Wednesday, July 29, 2009

SUSA Poll: Deeds Slipping Badly

Ouch! We hope it's summer doldrums, or Democrats are all on vacation, or something: a new Survey USA poll of Virginia voters has Bob McDonnell leading Creigh Deeds by 55%-40%. Not good.

(Republicans have big leads in the Lt. Gov. and AG races as well.)

The poll does appear to skew significantly GOP in terms of party identification of respondents, so it may be a bit of an outlier. We hope so!

Tuesday, July 28, 2009

Catching Up With Creigh

We had an opportunity to catch up with Creigh Deeds last night at a fundraiser in Georgetown.

Sen. Deeds certainly seems ready for the task ahead, brimming with energy and ideas. Standing in a very warm room, a little sweat dropping off his face, Deeds explained his plans to make Virginia a green energy leader, to deal with health care in the Commonwealth, to improve education and to make it so Virginians can get around the state.

As our host's dog walked by a couple times, Deeds couldn't resist giving the pup a pet or two. We sensed that he'd just as soon spend more time with the canine than with the rest of us, but who can blame him.

Deeds described himself as a "nomad" these days, traveling about the state. With his home in Bath County, down in the southwest (but not the far southwest, as he was quick to point out), he pretty much spends every day on the road. That's good--it makes him fully aware of the true extent of the transportation crisis facing the commonwealth's citizens.

The Senator also gave a nice explanation of the importance of the governor in the redistricting process that will take place after the 2010 census, and the incredible importance of that process to Virginia's political calculus going forward.

Deeds projects a down-home, aw-shucks manner, but you can tell he's a sharp cookie. We would like to see him be a bit crisper in answering questions and discussing policy issues--his approach will work well in the general store down home, but NoVa audiences will expect a little more polish.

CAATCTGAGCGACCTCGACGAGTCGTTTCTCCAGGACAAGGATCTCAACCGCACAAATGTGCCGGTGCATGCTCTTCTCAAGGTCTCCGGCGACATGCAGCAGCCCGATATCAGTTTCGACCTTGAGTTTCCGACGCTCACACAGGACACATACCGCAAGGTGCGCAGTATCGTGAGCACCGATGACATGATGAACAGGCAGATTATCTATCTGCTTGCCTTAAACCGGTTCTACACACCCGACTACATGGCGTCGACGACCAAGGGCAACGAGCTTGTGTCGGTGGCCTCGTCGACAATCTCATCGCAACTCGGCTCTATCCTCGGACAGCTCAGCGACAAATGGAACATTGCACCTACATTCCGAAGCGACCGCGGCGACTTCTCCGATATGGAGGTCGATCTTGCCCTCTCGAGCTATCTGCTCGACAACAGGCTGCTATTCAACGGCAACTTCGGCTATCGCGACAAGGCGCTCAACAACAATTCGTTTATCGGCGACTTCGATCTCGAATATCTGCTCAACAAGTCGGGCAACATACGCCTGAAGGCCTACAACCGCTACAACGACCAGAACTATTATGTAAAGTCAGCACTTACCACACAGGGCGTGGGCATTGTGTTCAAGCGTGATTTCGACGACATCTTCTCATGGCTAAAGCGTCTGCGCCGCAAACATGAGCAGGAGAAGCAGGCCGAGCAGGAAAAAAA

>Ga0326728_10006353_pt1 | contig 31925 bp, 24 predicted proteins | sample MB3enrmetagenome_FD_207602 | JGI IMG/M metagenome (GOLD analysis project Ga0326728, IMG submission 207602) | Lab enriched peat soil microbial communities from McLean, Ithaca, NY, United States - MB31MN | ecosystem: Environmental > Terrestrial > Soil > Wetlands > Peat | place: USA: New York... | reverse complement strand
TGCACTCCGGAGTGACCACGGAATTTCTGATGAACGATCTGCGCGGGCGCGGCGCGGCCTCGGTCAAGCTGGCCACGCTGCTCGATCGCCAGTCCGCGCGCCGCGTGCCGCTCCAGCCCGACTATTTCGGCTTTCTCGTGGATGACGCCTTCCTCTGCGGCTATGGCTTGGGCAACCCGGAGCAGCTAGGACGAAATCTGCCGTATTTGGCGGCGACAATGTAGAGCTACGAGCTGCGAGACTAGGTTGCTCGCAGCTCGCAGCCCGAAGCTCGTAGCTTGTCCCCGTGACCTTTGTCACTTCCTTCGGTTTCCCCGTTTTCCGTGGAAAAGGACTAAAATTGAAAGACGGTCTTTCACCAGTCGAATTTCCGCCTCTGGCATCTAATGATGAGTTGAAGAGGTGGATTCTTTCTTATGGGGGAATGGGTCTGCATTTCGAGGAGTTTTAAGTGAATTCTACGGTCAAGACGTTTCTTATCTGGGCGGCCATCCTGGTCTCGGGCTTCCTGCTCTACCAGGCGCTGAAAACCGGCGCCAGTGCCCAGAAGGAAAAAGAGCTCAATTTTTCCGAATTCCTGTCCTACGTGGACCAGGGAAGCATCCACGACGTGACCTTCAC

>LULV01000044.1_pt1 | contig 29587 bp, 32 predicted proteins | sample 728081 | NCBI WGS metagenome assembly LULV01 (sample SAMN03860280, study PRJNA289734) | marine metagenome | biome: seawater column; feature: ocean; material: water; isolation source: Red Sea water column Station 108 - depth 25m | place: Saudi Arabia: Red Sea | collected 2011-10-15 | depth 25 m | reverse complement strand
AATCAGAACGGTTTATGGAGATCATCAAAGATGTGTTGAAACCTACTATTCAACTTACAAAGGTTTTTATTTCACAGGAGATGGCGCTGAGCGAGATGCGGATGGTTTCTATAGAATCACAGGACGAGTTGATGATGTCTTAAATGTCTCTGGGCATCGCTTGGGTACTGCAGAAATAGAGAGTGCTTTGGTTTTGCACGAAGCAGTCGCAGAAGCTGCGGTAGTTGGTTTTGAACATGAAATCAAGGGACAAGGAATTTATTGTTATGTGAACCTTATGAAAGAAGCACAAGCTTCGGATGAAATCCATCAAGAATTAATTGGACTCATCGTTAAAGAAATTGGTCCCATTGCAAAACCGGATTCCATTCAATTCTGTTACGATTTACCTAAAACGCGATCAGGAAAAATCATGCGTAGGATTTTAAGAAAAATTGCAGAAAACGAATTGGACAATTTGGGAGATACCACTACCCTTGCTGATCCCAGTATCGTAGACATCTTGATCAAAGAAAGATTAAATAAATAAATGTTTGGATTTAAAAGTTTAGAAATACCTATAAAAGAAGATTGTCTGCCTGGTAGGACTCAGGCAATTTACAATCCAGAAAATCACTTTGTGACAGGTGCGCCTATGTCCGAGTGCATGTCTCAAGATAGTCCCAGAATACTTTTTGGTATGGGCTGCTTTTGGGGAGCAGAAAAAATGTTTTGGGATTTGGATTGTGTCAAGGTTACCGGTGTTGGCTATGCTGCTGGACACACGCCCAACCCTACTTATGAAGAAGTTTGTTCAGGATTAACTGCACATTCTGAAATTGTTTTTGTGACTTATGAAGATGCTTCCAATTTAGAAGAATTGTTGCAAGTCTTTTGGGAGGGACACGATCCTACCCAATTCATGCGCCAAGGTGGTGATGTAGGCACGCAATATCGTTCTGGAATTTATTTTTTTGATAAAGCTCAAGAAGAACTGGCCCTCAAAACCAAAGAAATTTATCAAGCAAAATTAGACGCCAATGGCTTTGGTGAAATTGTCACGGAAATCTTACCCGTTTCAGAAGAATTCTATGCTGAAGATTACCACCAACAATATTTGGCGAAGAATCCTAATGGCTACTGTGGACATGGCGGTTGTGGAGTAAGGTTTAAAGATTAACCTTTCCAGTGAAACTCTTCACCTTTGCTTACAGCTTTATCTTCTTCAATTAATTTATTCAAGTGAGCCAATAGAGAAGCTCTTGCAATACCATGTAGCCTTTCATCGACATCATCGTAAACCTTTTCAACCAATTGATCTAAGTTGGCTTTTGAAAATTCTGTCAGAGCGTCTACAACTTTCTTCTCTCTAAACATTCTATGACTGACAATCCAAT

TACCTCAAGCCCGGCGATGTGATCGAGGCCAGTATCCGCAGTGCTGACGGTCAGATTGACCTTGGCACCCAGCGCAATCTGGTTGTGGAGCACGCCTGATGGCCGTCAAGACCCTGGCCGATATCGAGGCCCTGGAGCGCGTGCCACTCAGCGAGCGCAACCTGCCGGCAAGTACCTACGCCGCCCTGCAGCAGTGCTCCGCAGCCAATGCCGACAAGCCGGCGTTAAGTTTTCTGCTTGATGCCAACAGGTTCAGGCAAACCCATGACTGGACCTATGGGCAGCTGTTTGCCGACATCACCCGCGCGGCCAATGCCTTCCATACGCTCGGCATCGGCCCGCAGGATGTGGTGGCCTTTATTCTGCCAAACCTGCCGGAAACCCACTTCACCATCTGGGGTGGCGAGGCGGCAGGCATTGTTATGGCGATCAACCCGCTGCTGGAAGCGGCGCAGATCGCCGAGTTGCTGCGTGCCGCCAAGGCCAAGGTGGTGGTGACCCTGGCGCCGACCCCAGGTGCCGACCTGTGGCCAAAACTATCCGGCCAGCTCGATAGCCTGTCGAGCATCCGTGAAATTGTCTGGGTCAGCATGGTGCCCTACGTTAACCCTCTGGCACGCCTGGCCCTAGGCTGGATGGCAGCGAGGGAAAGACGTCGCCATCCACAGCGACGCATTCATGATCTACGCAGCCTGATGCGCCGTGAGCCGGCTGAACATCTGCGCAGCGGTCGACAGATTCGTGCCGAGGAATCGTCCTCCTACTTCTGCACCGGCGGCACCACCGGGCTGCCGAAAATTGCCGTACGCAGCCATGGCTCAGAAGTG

Part of the good news for Deeds was that the crowd assembled for this fundraiser consisted of a fair number of Democrats who had supported his two opponents in the primary. It appears that the prospect of Bob McDonnell as governor is enough to unite party after the tough primary battle.

Monday, July 27, 2009

Nervous About Health Care

Henry Waxman had it right: "if this [health care reform] was easy, we would've done it a long time ago."

It's not easy, and it sure isn't cheap.

Most Americans believe that their fellow citizens should have access to fundamental health care of some sort. You'd find few hard-hearted souls who'd let a fellow die of a heart attack simply because he didn't have insurance.

And most would provide more comprehensive care to children for a number of reasons: kids can't help what their parents do; they generally are less expensive than adults; and if you give them good care when they're young, they'll be healthier as adults.

We're not sure Congress should jump into comprehensive care for everyone--yet. A couple years ago, we listened as Howard Dean outlined a plan to gradually expand health coverage to the un- and under-insured. He argued to cover all the children first, then expand Medicaid to certain adults, and finally to cover everyone.

An incremental approach might still be best, especially given Congress's proven ability to screw up major legislation.

We don't know enough about the various competing proposals in Congress to endorse one over the other. We do know this: private markets can't solve the health care coverage issue. Further, the alleged "savings" in administrative costs being touted by the Obama administration are surely overstated--there's simply no way we'll pay for universal health care out of such savings, much of which are phantom in any event.

Also, there simply has to be some limit on the extent of coverage that's going to be offered to someone entirely on the government's dime, while folks who can afford it will have to be given the opportunity to pay for more.

The whole process makes us nervous. The last President borrowed at least a trillion dollars to fight an unnecessary war. This administration--which we still fully support--has gone deep into hock to prevent a depression, with encouraging results. We're not sure it makes sense to borrow more trillions to finance universal health care.

In short, the whole process makes us quite nervous.

Tuesday, July 21, 2009